A Look at How Real-Life Brands Are Going from Retail to Revolutionary

A Look at How Real-Life Brands Are Going from Retail to Revolutionary

By Kenny Dieglio

Have you noticed the retail revolution that is happening right before our eyes? Apocalyptic retail headlines may have obstructed your vision, but we’re here to confirm that retail relevance is real and it’s here to stay for several brands. There isn’t one magic formula to replicate the success of these brands, but they do have common attributes contributing to their recent wins. These attributes are major factors in the art of the Retail Portfolio Strategy, which just so happens to be our lead article in WayfinD this month. Let’s jump into a few examples of the retail revolution.

Nike Innovation

The Rebel
Though Nike is one of the leading shoe brands in the world, it has seemingly always done things differently. From its iconic “Just Do It” slogan to its $350 app-powered, self-lacing shoes, the brand with the Swoosh has forged its own path in the retail world. Nowhere is the brand’s innovative spirit more apparent than its new House of Innovation in NYC. To maximize your shopping experience in the environment, you have to use the Nike app. This allows you to get info on any product you see in the store, and also allows you to purchase items without the help of an associate. The sensorial environment is a Nike fan’s dream, but the hidden win here is that the brand did not forget the shopping experience itself.

Neighborhood Goods

The Reinventor
At a time when department stores are fading into oblivion, the category may seem like one of the last places to look for retail revolution, but that’s just what Neighborhood Goods is doing with its alternative universe department store. This isn’t simply a shiny façade placed over the tired department store concept. It’s an entirely rethought platform for the hottest local brands to showcase their goods. If the best online only brands came together in one physical place like a fresh flea market oasis, you’d have the concept that Neighborhood Goods is pulling off. Wait, what’s a department store again?

Nordstrom

The Rejuvenator
Speaking of tired department stores, without some of the exciting ideas coming out of the Nordstrom camp, you could easily see the upscale mall staple fading fast like some of its competition. But one visit to Nordstrom Local makes you quickly forget the brand is 117 years old. The new concept takes Nordstrom’s focus on customer service and puts a modern spin on it. Customers aren’t able to shop any inventory from the store, but they are able to schedule times to try clothes on, pick up things they bought online, get alterations, receive fashion advice, grab a bite to eat, get a manicure, pick up dry cleaning and work on their latest screenplay.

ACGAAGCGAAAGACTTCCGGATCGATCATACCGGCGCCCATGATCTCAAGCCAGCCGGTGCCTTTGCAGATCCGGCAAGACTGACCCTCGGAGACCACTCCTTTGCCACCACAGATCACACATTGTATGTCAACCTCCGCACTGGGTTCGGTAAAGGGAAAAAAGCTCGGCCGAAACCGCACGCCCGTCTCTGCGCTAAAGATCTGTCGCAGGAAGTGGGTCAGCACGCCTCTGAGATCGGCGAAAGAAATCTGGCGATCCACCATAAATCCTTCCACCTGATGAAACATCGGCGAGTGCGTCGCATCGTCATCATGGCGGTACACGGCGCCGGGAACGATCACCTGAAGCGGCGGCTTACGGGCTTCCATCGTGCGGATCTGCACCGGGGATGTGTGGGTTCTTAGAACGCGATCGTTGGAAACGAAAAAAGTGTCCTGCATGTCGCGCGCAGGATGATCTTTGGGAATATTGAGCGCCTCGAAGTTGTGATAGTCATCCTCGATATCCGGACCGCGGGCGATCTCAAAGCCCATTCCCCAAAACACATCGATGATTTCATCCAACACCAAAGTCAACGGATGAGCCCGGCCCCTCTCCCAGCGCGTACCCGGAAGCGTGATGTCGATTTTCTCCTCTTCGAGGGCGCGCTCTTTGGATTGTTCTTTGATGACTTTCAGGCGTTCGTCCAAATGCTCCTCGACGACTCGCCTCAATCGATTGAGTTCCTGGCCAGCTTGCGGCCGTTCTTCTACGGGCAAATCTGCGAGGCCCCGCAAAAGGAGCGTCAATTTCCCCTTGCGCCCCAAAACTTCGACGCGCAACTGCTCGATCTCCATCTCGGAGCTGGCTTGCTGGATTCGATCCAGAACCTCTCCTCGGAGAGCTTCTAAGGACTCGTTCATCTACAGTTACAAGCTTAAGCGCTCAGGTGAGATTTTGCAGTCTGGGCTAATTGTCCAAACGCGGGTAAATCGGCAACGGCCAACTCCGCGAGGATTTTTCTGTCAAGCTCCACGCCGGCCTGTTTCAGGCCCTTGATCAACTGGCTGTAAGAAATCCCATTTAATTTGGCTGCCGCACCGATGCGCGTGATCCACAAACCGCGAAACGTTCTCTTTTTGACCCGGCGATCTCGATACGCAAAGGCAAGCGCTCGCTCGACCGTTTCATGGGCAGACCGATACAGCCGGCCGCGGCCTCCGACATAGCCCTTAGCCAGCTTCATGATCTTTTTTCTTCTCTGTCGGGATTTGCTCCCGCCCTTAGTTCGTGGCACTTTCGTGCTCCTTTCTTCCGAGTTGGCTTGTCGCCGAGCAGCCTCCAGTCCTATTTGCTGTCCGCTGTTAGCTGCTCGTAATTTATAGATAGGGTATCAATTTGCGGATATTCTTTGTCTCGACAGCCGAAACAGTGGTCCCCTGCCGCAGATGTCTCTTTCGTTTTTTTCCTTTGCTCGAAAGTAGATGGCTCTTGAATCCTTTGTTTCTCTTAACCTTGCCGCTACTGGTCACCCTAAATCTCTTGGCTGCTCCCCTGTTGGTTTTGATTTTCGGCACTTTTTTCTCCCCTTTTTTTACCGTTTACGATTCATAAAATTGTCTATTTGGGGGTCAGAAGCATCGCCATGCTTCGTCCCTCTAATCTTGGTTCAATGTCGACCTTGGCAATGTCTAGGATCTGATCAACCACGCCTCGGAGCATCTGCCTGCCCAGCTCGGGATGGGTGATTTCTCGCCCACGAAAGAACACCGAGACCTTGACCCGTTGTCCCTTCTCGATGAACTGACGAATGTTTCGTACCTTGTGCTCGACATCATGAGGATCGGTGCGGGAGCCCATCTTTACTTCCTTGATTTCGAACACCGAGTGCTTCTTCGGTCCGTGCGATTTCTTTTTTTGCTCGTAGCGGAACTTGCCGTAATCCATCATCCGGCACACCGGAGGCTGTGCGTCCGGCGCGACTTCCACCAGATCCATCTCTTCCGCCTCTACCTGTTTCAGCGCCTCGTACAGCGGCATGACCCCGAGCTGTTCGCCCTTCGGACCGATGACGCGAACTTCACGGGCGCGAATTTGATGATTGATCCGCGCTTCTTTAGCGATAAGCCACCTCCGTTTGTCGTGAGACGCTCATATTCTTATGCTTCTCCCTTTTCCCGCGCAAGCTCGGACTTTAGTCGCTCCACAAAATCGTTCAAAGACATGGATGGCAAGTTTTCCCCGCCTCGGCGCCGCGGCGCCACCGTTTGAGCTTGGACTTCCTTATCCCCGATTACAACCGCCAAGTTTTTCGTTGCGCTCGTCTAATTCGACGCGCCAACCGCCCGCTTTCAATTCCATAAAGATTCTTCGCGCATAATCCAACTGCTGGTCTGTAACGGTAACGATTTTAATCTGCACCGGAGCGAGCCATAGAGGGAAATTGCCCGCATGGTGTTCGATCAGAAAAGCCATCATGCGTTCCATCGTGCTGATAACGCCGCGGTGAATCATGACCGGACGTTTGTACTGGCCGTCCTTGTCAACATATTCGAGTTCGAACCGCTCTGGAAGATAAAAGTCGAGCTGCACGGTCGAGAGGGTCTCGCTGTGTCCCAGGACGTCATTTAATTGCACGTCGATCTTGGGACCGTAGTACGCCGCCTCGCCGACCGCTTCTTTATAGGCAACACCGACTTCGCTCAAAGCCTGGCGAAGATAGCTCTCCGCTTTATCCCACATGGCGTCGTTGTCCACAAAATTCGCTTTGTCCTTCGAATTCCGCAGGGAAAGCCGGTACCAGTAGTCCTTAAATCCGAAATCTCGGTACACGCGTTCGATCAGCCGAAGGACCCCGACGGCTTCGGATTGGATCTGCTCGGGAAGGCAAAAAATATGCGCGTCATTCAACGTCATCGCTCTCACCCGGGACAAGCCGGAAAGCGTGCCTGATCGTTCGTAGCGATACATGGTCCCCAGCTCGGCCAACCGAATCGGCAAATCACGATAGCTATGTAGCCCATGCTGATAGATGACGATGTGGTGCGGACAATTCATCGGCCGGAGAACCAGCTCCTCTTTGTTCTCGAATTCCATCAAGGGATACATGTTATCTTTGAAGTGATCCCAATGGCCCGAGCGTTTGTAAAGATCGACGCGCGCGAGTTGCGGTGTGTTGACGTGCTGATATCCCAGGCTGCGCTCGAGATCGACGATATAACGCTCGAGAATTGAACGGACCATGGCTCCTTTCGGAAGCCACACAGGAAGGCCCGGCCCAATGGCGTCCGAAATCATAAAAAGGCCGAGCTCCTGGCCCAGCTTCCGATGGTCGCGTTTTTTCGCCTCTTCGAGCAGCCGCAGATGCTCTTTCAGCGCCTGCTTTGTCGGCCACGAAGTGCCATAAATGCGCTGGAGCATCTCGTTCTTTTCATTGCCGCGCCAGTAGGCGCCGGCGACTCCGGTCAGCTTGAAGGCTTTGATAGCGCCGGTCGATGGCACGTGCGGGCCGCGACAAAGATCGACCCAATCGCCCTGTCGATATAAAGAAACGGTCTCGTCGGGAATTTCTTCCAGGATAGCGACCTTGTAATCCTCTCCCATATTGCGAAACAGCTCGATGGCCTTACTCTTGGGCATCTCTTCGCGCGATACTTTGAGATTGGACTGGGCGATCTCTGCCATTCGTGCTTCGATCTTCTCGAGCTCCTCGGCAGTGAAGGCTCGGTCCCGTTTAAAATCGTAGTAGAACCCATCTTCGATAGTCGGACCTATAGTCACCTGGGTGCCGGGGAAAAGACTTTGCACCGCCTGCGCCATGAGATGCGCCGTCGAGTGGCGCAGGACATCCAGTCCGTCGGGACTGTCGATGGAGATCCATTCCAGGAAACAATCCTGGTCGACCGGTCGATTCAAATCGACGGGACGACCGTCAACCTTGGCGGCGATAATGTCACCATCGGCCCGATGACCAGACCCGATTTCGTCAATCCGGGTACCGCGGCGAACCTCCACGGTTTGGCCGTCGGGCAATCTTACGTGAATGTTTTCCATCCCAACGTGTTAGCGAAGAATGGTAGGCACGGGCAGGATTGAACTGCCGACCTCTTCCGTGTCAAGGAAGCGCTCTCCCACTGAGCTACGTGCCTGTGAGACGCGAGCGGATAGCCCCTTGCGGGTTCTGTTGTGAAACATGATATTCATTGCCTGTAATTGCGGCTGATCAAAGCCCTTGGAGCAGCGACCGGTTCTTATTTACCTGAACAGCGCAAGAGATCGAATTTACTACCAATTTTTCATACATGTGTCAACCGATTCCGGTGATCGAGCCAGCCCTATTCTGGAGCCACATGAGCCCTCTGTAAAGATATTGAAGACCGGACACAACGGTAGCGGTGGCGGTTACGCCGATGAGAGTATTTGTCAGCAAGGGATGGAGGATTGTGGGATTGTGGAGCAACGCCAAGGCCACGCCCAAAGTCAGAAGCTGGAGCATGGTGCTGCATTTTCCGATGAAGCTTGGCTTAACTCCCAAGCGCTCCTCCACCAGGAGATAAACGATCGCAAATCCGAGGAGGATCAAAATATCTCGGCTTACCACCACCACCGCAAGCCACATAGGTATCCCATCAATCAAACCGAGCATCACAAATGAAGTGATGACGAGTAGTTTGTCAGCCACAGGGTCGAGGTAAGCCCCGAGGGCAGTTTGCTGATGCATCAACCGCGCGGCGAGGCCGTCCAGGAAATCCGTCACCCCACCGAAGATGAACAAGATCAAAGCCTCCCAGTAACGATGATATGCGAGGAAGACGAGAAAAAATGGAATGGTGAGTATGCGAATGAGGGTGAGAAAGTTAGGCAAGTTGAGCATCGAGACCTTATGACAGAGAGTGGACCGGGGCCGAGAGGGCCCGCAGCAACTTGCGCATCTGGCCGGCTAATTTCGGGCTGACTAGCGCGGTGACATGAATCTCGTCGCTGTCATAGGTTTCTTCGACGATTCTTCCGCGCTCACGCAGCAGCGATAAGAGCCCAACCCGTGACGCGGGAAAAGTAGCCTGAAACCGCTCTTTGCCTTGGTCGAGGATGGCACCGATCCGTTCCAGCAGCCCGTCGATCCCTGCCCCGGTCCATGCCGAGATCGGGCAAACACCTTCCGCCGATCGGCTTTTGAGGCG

Starbucks Mobile App

The Rewards Icon
If only all mobile apps made the shopping experience easier. Wait, isn’t that the purpose of an app? In most cases, something must have gotten lost in execution/translation. Starbucks, on the other hand, has nailed it when it comes to delivering a positive app experience from online ordering to providing rewards. Considering 1 in 5 app users abandon an app after one use1, Starbucks serves as a shining star from a technology-that-works standpoint as its customers use the app again and again.

In order to stay on the positive side of the retail headlines, there are cues that all brands can take from these revolutionists. It’s all a matter of applying the principles that make the most sense for your business and your customers. When it comes to making bold, future-forward decisions, our position will always be JDI (Just Do It).

Kenny Dieglio
Kenny Dieglio
Sr. Manager, Marketing
WD Partners
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